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Math Help - Factors which include imaginary numbers

  1. #1
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    Factors which include imaginary numbers

    I am sure this is a very basic procedure, but I am stuck. Can someone please take me through how you determine the solution of the following? Thanks, Frostking

    (1 - x) (3 - x) = 1

    also

    (2 - x) (- 2 - x) = -5

    I need these to determine Eigenvalues and I am lost.
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  2. #2
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    Quote Originally Posted by Frostking View Post
    I am sure this is a very basic procedure, but I am stuck. Can someone please take me through how you determine the solution of the following? Thanks, Frostking

    (1 - x) (3 - x) = 1

    also

    (2 - x) (- 2 - x) = -5

    I need these to determine Eigenvalues and I am lost.
    3 - 1x - 3x + x^2 = 1
    x^2 -4x + 3 = 1
    x^2 - 4x + 3 -1 = 0
    x^2 - 4x + 2 = 0

    Next step
    x^2 - 4x + 4 = -2+4
    x^2 - 4x + 4 = 2
    (x-2)^2 = 2
    Square root both sides of the equation
    x-2 = +- 1.414
    x = 2 +- 1.414
    x = 3.414, or x = 0.586
    Those are your roots/x-coordinates.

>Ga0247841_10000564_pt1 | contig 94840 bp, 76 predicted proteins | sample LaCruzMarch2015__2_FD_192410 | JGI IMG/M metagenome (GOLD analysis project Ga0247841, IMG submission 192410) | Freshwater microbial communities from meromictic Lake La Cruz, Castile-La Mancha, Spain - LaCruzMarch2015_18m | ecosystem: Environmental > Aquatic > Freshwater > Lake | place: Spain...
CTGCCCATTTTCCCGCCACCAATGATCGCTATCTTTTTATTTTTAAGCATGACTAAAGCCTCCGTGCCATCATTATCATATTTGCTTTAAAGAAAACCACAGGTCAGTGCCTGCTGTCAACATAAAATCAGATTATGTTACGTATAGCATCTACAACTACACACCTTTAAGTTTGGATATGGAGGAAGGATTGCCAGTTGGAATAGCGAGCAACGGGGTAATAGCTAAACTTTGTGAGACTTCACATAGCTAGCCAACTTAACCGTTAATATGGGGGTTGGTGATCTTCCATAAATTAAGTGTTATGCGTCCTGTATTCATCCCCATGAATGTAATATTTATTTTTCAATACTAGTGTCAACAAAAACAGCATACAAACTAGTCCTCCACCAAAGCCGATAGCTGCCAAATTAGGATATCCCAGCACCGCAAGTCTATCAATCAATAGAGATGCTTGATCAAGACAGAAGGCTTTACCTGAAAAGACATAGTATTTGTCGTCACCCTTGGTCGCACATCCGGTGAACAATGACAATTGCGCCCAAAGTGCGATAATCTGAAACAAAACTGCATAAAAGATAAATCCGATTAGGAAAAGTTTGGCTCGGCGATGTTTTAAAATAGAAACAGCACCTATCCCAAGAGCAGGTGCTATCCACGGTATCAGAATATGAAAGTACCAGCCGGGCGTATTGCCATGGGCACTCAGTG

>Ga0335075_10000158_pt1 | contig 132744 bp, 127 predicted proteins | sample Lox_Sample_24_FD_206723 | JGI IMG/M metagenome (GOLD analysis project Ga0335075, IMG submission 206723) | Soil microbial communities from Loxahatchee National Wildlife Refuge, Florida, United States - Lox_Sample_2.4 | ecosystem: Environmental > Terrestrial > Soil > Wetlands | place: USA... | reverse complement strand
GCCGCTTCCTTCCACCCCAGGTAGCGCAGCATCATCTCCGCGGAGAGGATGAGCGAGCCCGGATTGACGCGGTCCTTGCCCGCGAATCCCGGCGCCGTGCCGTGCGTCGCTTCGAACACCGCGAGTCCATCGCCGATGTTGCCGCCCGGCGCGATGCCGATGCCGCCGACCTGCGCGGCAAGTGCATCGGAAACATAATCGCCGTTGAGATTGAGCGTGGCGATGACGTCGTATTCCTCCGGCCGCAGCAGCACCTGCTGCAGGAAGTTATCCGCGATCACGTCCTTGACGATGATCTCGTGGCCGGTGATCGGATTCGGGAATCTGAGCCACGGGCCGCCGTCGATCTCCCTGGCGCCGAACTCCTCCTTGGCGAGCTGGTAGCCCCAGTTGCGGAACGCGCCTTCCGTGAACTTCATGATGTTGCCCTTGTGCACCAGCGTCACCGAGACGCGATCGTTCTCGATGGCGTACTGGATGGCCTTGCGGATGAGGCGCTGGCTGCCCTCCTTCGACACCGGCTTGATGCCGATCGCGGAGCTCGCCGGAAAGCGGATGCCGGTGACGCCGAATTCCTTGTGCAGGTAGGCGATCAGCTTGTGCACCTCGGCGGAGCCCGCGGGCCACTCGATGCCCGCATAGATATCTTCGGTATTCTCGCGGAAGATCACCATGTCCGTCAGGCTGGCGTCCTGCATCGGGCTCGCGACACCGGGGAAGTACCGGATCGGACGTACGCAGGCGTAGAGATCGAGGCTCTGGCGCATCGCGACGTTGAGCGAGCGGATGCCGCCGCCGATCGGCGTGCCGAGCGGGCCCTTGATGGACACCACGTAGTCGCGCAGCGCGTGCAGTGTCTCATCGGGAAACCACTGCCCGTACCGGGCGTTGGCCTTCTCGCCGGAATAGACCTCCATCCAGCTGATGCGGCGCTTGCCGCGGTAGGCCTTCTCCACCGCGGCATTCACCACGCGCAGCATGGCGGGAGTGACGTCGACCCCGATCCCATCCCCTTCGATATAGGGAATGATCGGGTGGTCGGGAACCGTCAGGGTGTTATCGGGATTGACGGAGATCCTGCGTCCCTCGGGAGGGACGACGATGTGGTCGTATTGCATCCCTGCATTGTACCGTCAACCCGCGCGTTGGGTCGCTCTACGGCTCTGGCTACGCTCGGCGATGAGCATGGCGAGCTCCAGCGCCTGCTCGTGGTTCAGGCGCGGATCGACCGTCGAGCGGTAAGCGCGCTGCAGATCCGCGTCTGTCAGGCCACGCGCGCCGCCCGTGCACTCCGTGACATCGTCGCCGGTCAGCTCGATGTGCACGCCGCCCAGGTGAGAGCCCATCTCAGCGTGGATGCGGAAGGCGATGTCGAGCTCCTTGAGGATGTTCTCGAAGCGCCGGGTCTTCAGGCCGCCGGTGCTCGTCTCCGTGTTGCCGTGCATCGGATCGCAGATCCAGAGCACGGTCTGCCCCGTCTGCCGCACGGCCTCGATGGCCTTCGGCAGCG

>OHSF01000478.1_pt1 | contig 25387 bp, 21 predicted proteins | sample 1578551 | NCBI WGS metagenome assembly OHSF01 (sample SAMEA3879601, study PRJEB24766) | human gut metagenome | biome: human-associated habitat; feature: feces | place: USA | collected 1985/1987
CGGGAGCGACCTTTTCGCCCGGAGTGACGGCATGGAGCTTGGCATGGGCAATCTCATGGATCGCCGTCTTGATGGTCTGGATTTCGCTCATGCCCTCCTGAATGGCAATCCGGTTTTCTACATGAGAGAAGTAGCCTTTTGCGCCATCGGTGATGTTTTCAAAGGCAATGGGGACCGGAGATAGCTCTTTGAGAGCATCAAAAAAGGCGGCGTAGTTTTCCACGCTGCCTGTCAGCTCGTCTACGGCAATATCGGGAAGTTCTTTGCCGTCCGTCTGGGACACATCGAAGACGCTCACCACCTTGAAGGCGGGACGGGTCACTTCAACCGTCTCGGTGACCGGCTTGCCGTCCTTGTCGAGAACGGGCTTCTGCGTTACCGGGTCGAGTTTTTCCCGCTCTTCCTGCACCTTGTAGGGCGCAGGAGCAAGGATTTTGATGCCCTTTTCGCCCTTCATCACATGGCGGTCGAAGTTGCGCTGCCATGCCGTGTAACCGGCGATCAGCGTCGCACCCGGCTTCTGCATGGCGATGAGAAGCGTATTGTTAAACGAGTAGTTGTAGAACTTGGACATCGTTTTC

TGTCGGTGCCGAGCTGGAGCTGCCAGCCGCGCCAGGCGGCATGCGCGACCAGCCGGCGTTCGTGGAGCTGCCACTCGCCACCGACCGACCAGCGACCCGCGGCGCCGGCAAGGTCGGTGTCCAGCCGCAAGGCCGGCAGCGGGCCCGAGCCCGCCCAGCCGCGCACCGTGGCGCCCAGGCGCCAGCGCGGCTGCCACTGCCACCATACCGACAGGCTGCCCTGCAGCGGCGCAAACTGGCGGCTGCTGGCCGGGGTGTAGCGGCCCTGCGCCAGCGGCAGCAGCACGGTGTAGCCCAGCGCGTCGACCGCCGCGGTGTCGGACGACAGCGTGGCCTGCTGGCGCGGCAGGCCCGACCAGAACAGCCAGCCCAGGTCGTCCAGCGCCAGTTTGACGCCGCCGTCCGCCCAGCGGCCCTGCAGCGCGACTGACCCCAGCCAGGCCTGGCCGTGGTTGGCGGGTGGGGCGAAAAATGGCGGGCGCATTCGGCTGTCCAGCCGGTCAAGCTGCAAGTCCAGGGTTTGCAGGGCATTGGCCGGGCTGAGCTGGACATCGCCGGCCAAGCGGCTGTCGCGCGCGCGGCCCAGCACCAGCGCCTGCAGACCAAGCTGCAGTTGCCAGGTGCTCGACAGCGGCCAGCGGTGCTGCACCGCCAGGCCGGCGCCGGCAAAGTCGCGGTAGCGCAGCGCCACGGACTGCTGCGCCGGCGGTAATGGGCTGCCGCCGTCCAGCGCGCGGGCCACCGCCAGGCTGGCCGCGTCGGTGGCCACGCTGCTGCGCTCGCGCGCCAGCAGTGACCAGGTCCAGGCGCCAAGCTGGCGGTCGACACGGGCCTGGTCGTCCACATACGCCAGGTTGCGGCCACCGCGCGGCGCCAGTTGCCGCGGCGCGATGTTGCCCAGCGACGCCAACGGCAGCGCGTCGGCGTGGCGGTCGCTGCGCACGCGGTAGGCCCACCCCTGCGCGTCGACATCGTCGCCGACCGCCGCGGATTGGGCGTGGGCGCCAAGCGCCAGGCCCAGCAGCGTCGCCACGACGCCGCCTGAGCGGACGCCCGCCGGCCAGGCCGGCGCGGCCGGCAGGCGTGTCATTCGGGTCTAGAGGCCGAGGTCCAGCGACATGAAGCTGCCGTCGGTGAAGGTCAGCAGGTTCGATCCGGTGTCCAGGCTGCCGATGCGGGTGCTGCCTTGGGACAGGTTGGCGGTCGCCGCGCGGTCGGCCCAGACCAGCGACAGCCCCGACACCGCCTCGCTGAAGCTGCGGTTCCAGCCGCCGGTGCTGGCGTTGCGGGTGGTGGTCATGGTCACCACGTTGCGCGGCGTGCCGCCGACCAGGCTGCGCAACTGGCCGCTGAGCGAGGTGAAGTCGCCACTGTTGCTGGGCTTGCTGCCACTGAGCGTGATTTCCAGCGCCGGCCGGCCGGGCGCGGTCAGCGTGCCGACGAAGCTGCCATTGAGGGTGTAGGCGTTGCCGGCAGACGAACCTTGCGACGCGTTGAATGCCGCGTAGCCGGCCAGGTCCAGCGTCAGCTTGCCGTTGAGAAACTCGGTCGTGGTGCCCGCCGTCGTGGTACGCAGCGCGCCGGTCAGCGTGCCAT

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    Factoring with imaginaries

    Thanks very much for showing me that I did not have to use i on that one. Could you please tell me how to if I do, say on this one:

    I have ( 1 - lambda) (- 3 - lambda) + 5 = 0

    So I get -3 + 2 lambda + lambda^2 + 5 = 0

    lambda^2 + 2 lambda + 2 = 0

    I know from the book that the answer is -1 + i and - 1 - i but I do not know how to get this. Do I just plug values into the quad formula? Thanks for your time. Frostking
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    Quote Originally Posted by Frostking View Post
    Thanks very much for showing me that I did not have to use i on that one. Could you please tell me how to if I do, say on this one:

    I have ( 1 - lambda) (- 3 - lambda) + 5 = 0

    So I get -3 + 2 lambda + lambda^2 + 5 = 0

    lambda^2 + 2 lambda + 2 = 0

    I know from the book that the answer is -1 + i and - 1 - i but I do not know how to get this. Do I just plug values into the quad formula? Thanks for your time. Frostking
    Hi Frostking,

    Yes, you just plug them into the quadratic formula.

    \lambda^2+2\lambda+2=0

    \lambda=\frac{-2\pm\sqrt{2^2-(4)(1)(2)}}{2(1)}

    \lambda=\frac{-2\pm\sqrt{-4}}{2}

    \lambda=\frac{-2\pm 2i}{2}

    \lambda=-1\pm i
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